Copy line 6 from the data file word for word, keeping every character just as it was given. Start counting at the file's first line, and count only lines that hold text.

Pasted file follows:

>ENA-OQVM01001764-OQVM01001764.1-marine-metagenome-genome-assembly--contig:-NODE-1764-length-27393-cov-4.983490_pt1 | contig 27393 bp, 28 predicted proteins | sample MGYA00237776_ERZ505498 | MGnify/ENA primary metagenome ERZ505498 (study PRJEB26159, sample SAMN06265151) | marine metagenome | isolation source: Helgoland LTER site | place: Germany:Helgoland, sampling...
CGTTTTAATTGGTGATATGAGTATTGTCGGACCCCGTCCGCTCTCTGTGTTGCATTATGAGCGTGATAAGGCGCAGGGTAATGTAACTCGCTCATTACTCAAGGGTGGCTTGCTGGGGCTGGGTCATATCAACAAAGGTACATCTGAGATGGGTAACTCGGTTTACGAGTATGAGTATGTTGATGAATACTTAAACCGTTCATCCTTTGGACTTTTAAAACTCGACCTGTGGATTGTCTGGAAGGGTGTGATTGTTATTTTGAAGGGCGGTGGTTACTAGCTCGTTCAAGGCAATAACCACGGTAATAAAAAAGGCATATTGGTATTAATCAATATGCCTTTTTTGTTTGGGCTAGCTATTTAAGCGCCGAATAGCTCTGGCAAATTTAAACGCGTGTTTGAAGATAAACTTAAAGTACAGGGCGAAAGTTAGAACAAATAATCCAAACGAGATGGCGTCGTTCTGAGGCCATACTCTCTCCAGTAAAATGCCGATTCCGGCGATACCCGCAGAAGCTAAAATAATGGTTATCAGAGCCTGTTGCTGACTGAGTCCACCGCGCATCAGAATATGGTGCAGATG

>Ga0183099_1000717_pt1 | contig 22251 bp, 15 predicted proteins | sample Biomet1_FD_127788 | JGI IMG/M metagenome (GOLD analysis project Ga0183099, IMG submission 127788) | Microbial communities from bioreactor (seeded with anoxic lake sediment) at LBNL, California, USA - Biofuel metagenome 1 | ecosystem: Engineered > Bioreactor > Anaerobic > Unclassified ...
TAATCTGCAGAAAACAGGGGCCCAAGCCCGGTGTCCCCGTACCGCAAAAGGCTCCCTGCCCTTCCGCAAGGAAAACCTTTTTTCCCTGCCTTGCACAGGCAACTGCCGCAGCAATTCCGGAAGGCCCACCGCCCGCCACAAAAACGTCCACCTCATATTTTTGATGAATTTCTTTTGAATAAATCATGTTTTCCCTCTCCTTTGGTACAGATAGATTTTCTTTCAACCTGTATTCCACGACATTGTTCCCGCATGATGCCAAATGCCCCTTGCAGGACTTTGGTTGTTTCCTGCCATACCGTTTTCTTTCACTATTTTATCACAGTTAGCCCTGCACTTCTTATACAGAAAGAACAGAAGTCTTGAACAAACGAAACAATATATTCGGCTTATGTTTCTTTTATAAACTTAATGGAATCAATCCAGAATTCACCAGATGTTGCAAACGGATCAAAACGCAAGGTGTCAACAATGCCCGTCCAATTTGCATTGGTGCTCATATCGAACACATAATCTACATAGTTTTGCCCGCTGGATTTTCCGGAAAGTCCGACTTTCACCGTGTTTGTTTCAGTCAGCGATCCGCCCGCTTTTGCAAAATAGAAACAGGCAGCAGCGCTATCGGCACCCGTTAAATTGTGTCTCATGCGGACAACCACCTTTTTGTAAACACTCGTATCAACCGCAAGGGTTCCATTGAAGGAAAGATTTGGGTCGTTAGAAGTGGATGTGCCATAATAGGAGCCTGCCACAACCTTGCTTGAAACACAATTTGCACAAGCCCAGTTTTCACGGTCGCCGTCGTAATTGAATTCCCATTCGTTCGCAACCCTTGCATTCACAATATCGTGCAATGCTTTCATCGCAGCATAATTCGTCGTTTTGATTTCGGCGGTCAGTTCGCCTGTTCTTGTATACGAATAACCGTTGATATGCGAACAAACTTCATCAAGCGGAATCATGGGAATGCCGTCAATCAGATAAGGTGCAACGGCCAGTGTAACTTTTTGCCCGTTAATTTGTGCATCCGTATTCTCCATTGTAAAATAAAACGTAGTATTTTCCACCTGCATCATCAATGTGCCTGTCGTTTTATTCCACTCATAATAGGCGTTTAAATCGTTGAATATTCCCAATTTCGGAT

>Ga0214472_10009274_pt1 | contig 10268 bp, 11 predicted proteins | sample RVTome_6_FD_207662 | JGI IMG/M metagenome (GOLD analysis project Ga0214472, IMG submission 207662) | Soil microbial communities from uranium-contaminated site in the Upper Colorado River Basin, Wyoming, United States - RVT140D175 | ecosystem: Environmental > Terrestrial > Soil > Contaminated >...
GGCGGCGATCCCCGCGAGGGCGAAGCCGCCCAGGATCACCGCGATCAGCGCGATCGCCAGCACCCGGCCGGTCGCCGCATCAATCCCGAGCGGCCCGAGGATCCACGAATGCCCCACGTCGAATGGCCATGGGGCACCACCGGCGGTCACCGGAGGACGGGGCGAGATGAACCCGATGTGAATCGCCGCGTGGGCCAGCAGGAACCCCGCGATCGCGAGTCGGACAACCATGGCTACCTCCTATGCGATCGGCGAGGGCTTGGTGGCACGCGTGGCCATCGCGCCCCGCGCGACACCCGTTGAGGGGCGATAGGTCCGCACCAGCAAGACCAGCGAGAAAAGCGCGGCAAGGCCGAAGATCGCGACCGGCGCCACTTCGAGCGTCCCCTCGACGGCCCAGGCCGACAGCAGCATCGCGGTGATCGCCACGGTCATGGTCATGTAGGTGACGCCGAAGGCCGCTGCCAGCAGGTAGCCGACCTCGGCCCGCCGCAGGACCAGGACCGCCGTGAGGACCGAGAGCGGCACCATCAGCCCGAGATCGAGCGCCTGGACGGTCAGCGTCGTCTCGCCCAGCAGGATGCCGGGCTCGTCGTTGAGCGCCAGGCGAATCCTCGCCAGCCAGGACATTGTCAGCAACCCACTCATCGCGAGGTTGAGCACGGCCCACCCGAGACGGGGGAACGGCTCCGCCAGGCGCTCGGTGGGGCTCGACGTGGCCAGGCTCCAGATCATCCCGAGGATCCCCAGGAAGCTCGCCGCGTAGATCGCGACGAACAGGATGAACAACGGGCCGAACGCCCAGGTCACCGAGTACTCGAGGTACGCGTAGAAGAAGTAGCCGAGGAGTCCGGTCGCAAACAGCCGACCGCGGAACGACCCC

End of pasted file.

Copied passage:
GGCGGCGATCCCCGCGAGGGCGAAGCCGCCCAGGATCACCGCGATCAGCGCGATCGCCAGCACCCGGCCGGTCGCCGCATCAATCCCGAGCGGCCCGAGGATCCACGAATGCCCCACGTCGAATGGCCATGGGGCACCACCGGCGGTCACCGGAGGACGGGGCGAGATGAACCCGATGTGAATCGCCGCGTGGGCCAGCAGGAACCCCGCGATCGCGAGTCGGACAACCATGGCTACCTCCTATGCGATCGGCGAGGGCTTGGTGGCACGCGTGGCCATCGCGCCCCGCGCGACACCCGTTGAGGGGCGATAGGTCCGCACCAGCAAGACCAGCGAGAAAAGCGCGGCAAGGCCGAAGATCGCGACCGGCGCCACTTCGAGCGTCCCCTCGACGGCCCAGGCCGACAGCAGCATCGCGGTGATCGCCACGGTCATGGTCATGTAGGTGACGCCGAAGGCCGCTGCCAGCAGGTAGCCGACCTCGGCCCGCCGCAGGACCAGGACCGCCGTGAGGACCGAGAGCGGCACCATCAGCCCGAGATCGAGCGCCTGGACGGTCAGCGTCGTCTCGCCCAGCAGGATGCCGGGCTCGTCGTTGAGCGCCAGGCGAATCCTCGCCAGCCAGGACATTGTCAGCAACCCACTCATCGCGAGGTTGAGCACGGCCCACCCGAGACGGGGGAACGGCTCCGCCAGGCGCTCGGTGGGGCTCGACGTGGCCAGGCTCCAGATCATCCCGAGGATCCCCAGGAAGCTCGCCGCGTAGATCGCGACGAACAGGATGAACAACGGGCCGAACGCCCAGGTCACCGAGTACTCGAGGTACGCGTAGAAGAAGTAGCCGAGGAGTCCGGTCGCAAACAGCCGACCGCGGAACGACCCC